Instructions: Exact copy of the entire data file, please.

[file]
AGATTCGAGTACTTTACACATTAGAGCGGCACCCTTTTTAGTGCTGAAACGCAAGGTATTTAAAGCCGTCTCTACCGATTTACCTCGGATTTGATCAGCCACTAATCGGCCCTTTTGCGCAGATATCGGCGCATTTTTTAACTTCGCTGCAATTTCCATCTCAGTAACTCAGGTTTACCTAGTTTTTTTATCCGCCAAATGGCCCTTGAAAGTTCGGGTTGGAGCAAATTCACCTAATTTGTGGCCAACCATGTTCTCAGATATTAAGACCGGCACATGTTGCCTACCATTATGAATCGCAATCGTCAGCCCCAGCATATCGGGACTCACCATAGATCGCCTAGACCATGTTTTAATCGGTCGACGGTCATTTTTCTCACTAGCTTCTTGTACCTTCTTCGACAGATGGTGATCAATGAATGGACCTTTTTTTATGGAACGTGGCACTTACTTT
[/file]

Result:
AGATTCGAGTACTTTACACATTAGAGCGGCACCCTTTTTAGTGCTGAAACGCAAGGTATTTAAAGCCGTCTCTACCGATTTACCTCGGATTTGATCAGCCACTAATCGGCCCTTTTGCGCAGATATCGGCGCATTTTTTAACTTCGCTGCAATTTCCATCTCAGTAACTCAGGTTTACCTAGTTTTTTTATCCGCCAAATGGCCCTTGAAAGTTCGGGTTGGAGCAAATTCACCTAATTTGTGGCCAACCATGTTCTCAGATATTAAGACCGGCACATGTTGCCTACCATTATGAATCGCAATCGTCAGCCCCAGCATATCGGGACTCACCATAGATCGCCTAGACCATGTTTTAATCGGTCGACGGTCATTTTTCTCACTAGCTTCTTGTACCTTCTTCGACAGATGGTGATCAATGAATGGACCTTTTTTTATGGAACGTGGCACTTACTTT